UPS exemption request open to comment through Oct. 23
October 14, 2020
After being denied last year, the United Parcel Service is again trying to convince the FMCSA to exempt the company from requiring training instructors to have two years of driving experience.
The reconsideration request by UPS is open to public comment through Oct. 23.
“UPS believes that its current process of preparing driver trainers exceeds any skill set gained merely by operating a tractor-trailer for two years,” the notice stated. “UPS also believes that a two-year experience requirement doesn’t automatically equate to success as a commercial motor vehicle driver trainer.”
The initial exemption request published in the Federal Register in June 2019 with UPS saying that its eight-week driver training school, which has trained employees without any previous CDL experience, is a sufficient way to develop driver instructors.
FMCSA denied the initial UPS request, saying that there is no substitute for commercial motor vehicle driving experience.
“In the agency’s judgment, the rigorous instructor training provided by UPS, while laudable, is not a substitute for commercial motor vehicle driving experience,” FMCSA wrote. “UPS therefore fails to provide an alternative to the instructor requirements likely to ensure an equivalent level of safety, and the request for exemption is hereby denied.”
The first exemption request prompted 112 comments from the public with 58 in favor, 51 opposed and three with no position.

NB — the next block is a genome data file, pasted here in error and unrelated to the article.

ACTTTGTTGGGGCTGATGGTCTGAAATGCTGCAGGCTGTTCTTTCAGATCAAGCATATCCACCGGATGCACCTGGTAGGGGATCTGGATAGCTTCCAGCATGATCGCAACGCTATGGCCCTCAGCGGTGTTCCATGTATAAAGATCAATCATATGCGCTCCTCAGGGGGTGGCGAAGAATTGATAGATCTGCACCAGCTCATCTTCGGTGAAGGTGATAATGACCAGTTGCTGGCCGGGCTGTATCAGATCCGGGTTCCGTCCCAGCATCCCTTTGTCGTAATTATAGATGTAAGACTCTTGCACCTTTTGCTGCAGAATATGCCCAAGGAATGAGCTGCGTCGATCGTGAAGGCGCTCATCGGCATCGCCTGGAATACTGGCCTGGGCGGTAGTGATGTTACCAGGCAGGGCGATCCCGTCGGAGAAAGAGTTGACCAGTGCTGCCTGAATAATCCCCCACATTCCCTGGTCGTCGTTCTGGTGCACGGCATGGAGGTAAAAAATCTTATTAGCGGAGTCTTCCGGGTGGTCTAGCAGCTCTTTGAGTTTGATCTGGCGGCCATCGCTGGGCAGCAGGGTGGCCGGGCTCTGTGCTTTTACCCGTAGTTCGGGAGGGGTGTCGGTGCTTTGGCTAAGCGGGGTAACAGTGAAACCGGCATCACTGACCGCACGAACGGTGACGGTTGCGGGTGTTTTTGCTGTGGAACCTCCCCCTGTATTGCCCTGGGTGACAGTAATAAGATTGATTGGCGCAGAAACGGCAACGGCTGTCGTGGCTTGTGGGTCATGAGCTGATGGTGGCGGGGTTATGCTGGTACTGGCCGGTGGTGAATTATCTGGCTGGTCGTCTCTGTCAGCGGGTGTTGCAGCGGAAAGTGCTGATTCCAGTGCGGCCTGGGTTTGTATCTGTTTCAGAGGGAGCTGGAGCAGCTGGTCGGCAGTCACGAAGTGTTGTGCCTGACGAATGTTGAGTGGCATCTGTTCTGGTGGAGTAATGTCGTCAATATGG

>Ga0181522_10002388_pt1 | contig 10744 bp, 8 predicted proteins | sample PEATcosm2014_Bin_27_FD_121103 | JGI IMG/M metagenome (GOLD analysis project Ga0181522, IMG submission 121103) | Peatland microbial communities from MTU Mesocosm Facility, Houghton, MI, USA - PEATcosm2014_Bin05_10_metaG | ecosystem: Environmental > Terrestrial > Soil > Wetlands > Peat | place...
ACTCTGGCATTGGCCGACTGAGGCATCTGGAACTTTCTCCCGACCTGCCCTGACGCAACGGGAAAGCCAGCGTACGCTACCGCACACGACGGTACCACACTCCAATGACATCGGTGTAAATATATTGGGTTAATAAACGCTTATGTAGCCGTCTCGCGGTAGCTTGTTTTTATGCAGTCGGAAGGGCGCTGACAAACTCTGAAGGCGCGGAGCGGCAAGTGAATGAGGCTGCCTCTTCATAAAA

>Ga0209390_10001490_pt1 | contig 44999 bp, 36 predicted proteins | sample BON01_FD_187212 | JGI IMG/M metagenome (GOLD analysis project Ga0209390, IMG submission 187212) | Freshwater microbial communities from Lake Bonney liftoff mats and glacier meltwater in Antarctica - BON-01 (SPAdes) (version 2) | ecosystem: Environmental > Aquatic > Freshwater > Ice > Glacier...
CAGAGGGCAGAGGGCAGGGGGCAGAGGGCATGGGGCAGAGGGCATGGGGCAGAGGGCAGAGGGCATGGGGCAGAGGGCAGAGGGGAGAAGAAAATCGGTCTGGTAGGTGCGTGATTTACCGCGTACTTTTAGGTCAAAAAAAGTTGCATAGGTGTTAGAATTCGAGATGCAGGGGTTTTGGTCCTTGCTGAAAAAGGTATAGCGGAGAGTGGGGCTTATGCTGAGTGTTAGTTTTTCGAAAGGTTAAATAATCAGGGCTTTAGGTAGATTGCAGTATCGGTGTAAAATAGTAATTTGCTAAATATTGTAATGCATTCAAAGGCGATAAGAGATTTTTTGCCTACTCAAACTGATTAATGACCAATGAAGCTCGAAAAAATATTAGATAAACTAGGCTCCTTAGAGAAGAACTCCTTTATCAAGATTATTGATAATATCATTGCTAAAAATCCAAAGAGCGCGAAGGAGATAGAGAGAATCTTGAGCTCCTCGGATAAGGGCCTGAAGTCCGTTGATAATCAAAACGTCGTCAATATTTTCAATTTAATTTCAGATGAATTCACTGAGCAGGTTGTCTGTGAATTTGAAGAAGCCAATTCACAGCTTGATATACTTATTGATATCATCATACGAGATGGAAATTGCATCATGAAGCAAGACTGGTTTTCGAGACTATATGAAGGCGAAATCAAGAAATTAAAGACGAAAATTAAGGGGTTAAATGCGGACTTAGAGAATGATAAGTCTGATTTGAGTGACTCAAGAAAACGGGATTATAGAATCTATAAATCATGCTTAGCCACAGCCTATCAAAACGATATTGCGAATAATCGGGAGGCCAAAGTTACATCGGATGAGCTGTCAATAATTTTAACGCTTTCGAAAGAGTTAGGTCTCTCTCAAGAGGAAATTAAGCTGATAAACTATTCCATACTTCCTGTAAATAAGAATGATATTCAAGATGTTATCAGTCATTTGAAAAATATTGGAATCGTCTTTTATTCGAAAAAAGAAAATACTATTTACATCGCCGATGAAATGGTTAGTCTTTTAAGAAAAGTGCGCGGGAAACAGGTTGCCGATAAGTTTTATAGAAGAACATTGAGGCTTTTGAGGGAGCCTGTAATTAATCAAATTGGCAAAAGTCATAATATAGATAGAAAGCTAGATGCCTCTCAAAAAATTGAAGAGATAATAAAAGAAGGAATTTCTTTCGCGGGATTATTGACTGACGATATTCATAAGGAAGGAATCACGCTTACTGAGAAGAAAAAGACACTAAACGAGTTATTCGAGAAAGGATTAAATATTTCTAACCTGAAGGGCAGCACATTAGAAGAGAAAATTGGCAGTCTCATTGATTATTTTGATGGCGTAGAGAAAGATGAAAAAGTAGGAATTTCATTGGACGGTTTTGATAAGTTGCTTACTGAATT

As of Oct. 14, only 12 comments had been submitted, with the majority of them supporting the exemption. Many of the comments appear to be from UPS employees.
“From what I have witnessed in the industry, two years is plenty of time for a driver to get away from proper methods and to start taking shortcuts,” wrote Ryan Voleck, manager and trainer at UPS. “Over time, those shortcuts become bad habits. I have found the shorter the time period from graduating the UPS training school prior to training drivers the more accurate the trained methods are retained. That is also the reason trainers are requalified periodically making sure their methods are maintained.”
Truck driver Michael Millard opposed the exemption.
“No disrespect to UPS,” Millar wrote in his comments. “However, I doubt there’s a training program available that matches two years behind the wheel contending with traffic, tight docks, various weather conditions, etc.”
In the reconsideration request, UPS said the exemption is necessary because of “turnover issues” with driver trainers. According to the FMCSA notice, UPS said it had to hire 100 candidates in an attempt to get 50 trainers across the United States. Of the 100 hired, UPS said it was able to retain only 38 trainers.
FMCSA’s entry-level driver training rule was set to go into effect Feb. 7, 2020, but the agency announced in November that it opted to move the implementation of the rule until 2022.
OOIDA said the delay was a contradiction to safety.
“Delaying the rule directly contradicts FMCSA’s mission of reducing crashes, injuries and fatalities involving large trucks,” OOIDA President and CEO Todd Spencer said. “Truckers will tell you the best way to promote safety is improving the driver training requirements, and right now too many new drivers enter the industry without the basic skills or knowledge to safely operate a commercial motor vehicle.”